# properties for measure

Theorem [1, 2, 3, 4] Let $(E,\mathcal{B},\mu)$ be a measure space, i.e., let $E$ be a set, let $\mathcal{B}$ be a $\sigma$-algebra of sets in $E$, and let $\mu$ be a measure on $\mathcal{B}$. Then the following properties hold:

1. 1.

If $A,B\in\mathcal{B}$, and $A\subset B$, then $\mu(A)\leq\mu(B)$.

2. 2.

If $A,B$ in $\mathcal{B}$, $A\subset B$, and $\mu(A)<\infty$, then

 $\mu(B\setminus A)=\mu(B)-\mu(A).$
3. 3.

For any $A,B$ in $\mathcal{B}$, we have

 $\mu(A\cup B)+\mu(A\cap B)=\mu(A)+\mu(B).$
4. 4.

Subadditivity: If $\{A_{i}\}_{i=1}^{\infty}$ is a collection of sets from $\mathcal{B}$, then

 $\mu\big{(}\bigcup_{i=1}^{\infty}A_{i}\big{)}\leq\sum_{i=1}^{\infty}\mu(A_{i}).$
5. 5.

Continuity from below: If $\{A_{i}\}_{i=1}^{\infty}$ is a collection of sets from $\mathcal{B}$ such that $A_{i}\subset A_{i+1}$ for all $i$, then

 $\mu\big{(}\bigcup_{i=1}^{\infty}A_{i}\big{)}=\lim_{i\to\infty}\mu(A_{i}).$
6. 6.

Continuity from above: If $\{A_{i}\}_{i=1}^{\infty}$ is a collection of sets from $\mathcal{B}$ such that $\mu(A_{1})<\infty$, and $A_{i}\supset A_{i+1}$ for all $i$, then

 $\mu\big{(}\bigcap_{i=1}^{\infty}A_{i}\big{)}=\lim_{i\to\infty}\mu(A_{i}).$

Remarks In (2), the assumption $\mu(A)<\infty$ assures that the right hand side is always well defined, i.e., not of the form $\infty-\infty$. Without the assumption we can prove that $\mu(B)=\mu(A)+\mu(B\setminus A)$ (see below). In (3), it is tempting to move the term $\mu(A\cap B)$ to the other side for aesthetic reasons. However, this is only possible if the term is finite.

Proof. For (1), suppose $A\subset B$. We can then write $B$ as the disjoint union $B=A\cup(B\setminus A)$, whence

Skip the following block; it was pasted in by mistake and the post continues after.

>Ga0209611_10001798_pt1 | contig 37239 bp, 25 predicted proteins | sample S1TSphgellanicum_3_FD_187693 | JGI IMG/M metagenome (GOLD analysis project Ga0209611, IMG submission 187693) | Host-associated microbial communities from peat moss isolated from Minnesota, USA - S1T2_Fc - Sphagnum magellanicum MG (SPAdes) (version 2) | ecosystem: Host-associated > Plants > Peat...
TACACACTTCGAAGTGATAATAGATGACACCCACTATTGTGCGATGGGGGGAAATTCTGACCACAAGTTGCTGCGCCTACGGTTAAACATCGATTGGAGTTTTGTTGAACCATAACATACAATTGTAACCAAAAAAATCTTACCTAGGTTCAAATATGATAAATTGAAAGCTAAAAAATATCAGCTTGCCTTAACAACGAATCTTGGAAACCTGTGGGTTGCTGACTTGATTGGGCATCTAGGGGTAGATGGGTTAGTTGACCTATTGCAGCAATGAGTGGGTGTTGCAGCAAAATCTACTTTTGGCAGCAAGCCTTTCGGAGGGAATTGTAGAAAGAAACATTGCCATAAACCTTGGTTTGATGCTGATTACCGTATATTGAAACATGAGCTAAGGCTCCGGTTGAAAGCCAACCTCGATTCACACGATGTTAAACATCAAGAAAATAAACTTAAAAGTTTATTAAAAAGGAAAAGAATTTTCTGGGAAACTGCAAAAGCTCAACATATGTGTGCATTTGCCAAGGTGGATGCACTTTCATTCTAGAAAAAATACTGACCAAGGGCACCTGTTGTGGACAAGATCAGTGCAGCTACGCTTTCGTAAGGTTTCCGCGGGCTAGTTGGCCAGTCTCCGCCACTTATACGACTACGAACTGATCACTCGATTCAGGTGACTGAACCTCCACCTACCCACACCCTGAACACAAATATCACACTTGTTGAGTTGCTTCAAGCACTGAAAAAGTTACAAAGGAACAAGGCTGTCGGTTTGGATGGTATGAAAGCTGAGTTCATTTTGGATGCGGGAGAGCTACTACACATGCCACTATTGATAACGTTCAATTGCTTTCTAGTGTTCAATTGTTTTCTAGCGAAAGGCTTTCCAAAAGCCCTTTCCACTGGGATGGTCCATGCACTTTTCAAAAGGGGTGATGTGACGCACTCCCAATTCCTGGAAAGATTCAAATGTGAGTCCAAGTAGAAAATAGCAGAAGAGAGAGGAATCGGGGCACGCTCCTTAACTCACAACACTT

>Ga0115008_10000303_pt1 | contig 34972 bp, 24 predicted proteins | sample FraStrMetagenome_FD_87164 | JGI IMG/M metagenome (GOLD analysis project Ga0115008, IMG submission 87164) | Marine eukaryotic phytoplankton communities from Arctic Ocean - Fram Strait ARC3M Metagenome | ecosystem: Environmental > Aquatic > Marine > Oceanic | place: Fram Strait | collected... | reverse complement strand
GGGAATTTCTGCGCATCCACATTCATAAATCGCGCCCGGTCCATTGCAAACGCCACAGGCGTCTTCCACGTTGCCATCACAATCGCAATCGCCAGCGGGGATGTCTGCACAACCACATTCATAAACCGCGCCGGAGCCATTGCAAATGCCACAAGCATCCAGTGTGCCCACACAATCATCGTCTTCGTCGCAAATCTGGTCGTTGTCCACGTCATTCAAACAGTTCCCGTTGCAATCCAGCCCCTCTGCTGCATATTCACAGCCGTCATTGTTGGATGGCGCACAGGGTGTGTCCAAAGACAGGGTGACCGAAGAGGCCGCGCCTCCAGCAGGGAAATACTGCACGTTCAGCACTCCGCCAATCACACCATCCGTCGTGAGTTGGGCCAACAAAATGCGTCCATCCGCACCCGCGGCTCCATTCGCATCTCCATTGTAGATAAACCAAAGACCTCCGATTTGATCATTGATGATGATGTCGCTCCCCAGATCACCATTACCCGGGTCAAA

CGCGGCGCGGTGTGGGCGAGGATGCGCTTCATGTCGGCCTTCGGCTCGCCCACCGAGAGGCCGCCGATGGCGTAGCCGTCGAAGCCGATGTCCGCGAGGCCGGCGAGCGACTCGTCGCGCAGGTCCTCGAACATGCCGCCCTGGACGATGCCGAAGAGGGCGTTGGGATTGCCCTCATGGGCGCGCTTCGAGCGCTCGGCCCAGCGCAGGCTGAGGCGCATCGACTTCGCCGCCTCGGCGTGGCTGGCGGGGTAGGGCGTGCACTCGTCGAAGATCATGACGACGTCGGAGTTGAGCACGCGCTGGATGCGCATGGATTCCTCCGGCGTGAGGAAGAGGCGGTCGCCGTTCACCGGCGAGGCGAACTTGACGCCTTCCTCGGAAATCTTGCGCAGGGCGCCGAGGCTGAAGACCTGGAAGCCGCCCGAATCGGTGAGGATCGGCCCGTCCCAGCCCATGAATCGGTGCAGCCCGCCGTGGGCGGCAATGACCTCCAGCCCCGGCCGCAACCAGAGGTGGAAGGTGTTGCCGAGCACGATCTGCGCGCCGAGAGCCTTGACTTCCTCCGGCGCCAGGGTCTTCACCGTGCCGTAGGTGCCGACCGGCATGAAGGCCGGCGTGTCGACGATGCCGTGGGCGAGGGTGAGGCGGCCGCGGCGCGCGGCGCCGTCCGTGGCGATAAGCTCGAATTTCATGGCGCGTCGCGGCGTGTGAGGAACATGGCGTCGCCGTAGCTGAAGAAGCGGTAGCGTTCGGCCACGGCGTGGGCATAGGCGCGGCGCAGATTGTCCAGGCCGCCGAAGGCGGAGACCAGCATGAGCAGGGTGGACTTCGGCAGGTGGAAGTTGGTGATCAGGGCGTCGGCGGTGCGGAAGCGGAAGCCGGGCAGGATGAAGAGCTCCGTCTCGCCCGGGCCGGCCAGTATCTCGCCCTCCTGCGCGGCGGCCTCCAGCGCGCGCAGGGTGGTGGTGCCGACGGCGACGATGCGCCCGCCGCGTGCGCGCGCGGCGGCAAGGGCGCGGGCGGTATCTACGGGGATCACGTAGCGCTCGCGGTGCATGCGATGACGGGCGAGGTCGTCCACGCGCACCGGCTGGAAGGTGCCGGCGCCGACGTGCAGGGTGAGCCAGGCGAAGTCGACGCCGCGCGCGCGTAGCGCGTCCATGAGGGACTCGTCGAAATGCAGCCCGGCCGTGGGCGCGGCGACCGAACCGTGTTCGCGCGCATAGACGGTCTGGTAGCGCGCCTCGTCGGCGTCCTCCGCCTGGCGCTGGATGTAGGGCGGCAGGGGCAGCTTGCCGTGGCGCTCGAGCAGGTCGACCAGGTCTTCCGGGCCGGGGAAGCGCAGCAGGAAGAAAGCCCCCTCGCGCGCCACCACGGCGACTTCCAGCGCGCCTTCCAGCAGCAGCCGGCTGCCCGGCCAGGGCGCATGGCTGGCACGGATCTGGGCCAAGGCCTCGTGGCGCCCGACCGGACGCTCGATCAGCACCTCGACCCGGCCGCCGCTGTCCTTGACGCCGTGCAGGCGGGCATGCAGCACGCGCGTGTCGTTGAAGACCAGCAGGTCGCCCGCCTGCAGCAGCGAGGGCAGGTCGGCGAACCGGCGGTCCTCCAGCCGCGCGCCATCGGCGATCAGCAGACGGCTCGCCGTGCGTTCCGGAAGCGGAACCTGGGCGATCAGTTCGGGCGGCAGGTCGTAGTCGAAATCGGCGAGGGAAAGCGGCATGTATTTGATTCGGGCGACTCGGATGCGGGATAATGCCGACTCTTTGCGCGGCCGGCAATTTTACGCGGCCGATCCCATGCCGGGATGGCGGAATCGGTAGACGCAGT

$\displaystyle\mu(B)=\mu(A\cup(B\setminus A))=\mu(A)+\mu(B\setminus A).$

Since $\mu(B\setminus A)\geq 0$, the claim follows. Property (2) follows from the above equation; since $\mu(A)<\infty$, we can subtract this quantity from both sides. For property (3), we can write $A\cup B=A\cup(B\setminus A)$, whence

 $\displaystyle\mu(A\cup B)$ $\displaystyle=$ $\displaystyle\mu(A)+\mu(B\setminus A)$ $\displaystyle\leq$ $\displaystyle\mu(A)+\mu(B).$

If $\mu(A\cup B)$ is infinite, the last inequality must be equality, and either of $\mu(A)$ or $\mu(B)$ must be infinite. Together with (1), we obtain that if any of the quantities $\mu(A),\mu(B),\mu(A\cap B)$ or $\mu(A\cup B)$ is infinite, both sides in the equation are infinite and the claim holds. We can therefore without loss of generality assume that all quantities are finite. From $A\cup B=B\cup(A\setminus B)$, we have

 $\mu(A\cup B)=\mu(B)+\mu(A\setminus B)$

and thus

 $2\mu(A\cup B)=\mu(A)+\mu(B)+\mu(A\setminus B)+\mu(B\setminus A).$

For the last two terms we have

 $\displaystyle\mu(A\setminus B)+\mu(B\setminus A)$ $\displaystyle=$ $\displaystyle\mu((A\setminus B)\cup(B\setminus A))$ $\displaystyle=$ $\displaystyle\mu((A\cup B)\setminus(A\cap B))$ $\displaystyle=$ $\displaystyle\mu(A\cup B)-\mu(A\cap B),$

where, in the second equality we have used properties for the symmetric set difference (http://planetmath.org/SymmetricDifference), and the last equality follows from property (2). This completes the proof of property (3). For property (4), let us define the sequence $\{D_{i}\}_{i=1}^{\infty}$ as

 $D_{1}=A_{1},\,\,\,\,\,\,\,\,D_{i}=A_{i}\setminus\bigcup_{k=1}^{i-1}A_{k}.$

Now $D_{i}\cap D_{j}=\emptyset$ for $i, so $\{D_{i}\}$ is a sequence of disjoint sets. Since $\cup_{i=1}^{\infty}D_{i}=\cup_{i=1}^{\infty}A_{i}$, and since $D_{i}\subset A_{i}$, we have

 $\displaystyle\mu(\bigcup_{i=1}^{\infty}A_{i})$ $\displaystyle=$ $\displaystyle\mu(\bigcup_{i=1}^{\infty}D_{i})$ $\displaystyle=$ $\displaystyle\sum_{i=1}^{\infty}\mu(D_{i})$ $\displaystyle\leq$ $\displaystyle\sum_{i=1}^{\infty}\mu(A_{i}),$

and property (4) follows.

TODO: proofs for (5)-(6).

## References

Title properties for measure PropertiesForMeasure 2013-03-22 13:45:28 2013-03-22 13:45:28 matte (1858) matte (1858) 8 matte (1858) Theorem msc 60A10 msc 28A10